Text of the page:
There was considerable talent left in the secondary to choose from in the draft at this point. Houston squandered picks to move up and take Charlie Heck the round before when they could’ve used those later rounds to select safety and corner help without reaching for the PSU product.
Round 5 – Draft Pick #171: Isaiah Coulter, WR, RI
As previously mentioned, Houston moved several late round picks to move up and select Heck in the fourth round. The Texans also decided to select another offensive position with their final pick. With a deep draft class at the position, Houston took aim at the wide-receivers.
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Isaiah Coulter is a 6’2″ wide-out with 4.45 speed. He posted a 72/1039/8 receiving line in his junior year at Rhode Island. Coulter has speed and raw athleticism that translated to great games against tougher opponents. Coulter had solid outing versus stiff competition such as Virginia Tech, UConn, and Ohio.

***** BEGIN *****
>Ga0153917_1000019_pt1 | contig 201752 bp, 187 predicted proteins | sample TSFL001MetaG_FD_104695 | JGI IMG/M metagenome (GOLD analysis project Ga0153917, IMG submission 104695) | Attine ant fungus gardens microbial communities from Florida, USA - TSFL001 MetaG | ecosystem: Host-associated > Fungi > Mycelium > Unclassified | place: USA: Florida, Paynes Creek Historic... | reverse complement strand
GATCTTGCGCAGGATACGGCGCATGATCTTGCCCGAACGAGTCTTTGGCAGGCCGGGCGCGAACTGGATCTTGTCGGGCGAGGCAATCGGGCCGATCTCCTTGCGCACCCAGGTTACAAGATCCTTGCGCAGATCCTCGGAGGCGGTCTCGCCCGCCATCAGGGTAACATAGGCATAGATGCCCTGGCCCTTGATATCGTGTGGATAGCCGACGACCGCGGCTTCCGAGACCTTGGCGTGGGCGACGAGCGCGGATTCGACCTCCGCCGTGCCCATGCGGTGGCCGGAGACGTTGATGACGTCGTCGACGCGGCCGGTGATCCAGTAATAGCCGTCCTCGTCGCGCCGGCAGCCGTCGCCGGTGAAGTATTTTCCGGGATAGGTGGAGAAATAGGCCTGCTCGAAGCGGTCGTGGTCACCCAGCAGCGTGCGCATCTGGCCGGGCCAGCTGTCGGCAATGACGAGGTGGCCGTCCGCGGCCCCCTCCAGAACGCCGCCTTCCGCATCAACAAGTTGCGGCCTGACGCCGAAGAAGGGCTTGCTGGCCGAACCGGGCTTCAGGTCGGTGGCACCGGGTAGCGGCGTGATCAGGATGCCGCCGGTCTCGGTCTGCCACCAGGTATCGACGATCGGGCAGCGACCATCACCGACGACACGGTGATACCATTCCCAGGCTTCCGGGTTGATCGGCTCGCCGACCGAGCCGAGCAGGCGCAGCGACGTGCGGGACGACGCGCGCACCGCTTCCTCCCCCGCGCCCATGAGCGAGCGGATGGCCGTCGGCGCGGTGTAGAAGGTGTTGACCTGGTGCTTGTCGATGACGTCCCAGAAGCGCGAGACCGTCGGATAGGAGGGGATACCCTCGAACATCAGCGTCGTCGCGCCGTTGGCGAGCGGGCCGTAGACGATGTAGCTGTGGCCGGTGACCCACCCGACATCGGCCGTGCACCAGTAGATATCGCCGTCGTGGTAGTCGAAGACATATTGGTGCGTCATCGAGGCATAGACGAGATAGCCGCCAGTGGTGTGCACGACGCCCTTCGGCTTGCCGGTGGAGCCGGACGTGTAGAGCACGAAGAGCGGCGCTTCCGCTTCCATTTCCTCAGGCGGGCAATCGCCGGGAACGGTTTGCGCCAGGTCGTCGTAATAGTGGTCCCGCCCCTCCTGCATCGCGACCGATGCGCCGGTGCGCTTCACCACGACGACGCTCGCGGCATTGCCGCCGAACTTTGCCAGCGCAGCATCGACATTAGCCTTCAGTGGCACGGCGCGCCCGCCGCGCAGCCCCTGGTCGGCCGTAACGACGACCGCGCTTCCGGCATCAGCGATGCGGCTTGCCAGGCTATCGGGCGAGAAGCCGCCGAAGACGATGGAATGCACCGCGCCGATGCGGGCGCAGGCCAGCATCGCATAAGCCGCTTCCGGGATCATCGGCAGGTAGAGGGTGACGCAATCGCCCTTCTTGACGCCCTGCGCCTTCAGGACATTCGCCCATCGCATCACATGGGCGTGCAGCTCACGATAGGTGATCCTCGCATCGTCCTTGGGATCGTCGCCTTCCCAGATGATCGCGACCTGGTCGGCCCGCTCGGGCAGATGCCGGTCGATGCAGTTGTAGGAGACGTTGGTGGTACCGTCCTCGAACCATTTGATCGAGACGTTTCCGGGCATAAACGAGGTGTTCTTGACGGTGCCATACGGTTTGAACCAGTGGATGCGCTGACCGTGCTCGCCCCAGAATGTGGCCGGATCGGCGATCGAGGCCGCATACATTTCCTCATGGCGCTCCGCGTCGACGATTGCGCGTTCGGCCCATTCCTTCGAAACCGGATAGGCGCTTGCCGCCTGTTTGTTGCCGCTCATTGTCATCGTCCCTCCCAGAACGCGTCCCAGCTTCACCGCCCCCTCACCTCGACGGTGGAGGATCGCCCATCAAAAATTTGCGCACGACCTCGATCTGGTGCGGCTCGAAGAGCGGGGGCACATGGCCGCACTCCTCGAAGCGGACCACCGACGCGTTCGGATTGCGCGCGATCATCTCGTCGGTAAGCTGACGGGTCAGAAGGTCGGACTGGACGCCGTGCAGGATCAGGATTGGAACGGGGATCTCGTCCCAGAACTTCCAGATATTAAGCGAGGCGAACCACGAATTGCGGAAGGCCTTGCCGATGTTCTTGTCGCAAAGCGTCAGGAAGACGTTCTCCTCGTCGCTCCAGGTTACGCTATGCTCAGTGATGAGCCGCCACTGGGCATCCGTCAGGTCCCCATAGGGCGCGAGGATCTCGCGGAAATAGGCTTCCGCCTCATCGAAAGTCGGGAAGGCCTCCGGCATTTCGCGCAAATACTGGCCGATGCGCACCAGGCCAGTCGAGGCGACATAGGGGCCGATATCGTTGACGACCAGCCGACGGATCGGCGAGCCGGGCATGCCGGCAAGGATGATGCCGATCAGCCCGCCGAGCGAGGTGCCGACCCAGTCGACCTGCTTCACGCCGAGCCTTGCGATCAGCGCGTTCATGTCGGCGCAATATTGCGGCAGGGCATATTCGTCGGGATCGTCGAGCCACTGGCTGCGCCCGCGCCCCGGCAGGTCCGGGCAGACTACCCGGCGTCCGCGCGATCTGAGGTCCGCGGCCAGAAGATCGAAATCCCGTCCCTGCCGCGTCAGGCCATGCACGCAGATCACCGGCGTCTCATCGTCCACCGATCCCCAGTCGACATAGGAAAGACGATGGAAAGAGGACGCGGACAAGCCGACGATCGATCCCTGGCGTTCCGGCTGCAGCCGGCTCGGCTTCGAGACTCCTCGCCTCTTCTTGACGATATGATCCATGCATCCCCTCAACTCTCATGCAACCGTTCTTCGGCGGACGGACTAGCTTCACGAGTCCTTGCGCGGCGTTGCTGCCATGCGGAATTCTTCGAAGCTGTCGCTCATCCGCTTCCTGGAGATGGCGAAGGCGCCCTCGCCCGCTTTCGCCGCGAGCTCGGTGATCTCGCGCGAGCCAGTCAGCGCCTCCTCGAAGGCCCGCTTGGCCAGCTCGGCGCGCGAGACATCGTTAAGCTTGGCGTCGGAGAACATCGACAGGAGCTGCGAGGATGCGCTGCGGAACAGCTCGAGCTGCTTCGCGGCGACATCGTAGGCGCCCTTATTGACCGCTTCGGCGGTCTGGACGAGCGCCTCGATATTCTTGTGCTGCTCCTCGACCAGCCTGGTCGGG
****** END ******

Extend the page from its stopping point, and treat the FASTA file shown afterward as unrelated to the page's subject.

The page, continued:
He’s coming into the NFL a year early, so there is plenty of time for him to develop strength in the weight room. He will also look to polish his route tree. This is a great dart throw for the Texans with their final pick. Both Will Fuller and Kenny Stills are only under contract until 2021. It will be interesting to see what Coulter can pick up from coach and former Texans receiver Andre Johnson. Coulter is a fantastic sleeper pick for the Texans at the 171st overall selection.
Houston Texans Final 2020 NFL Draft Grade: C+
It’s still not clear why the Texans traded back, then gave up all of their late-round picks to trade back up and select Heck in the 4th. Houston drops a letter grade just for that.
But it wouldn’t be a BOB draft if he didn’t leave you wondering a bit. Houston also had very little to work with in terms of draft capital but did a solid job addressing needs early on. I couldn’t be too harsh on them in those regards either. Houston could easily receive a grade of C-, but they drafted to strengthen defense with their first two picks. It was an obvious area of concern that they addressed nicely. It was a solid first draft for BOB the GM, it just wasn’t as good as the rest of the AFC South.
Miles Peacock is a content writer covering the NFL’s Houston Texans and various fantasy topics. He is a regular contributor for the Timeskewed.com and Rumboyz.com fantasy sports websites. Follow Miles on Twitter @FF_Peacock.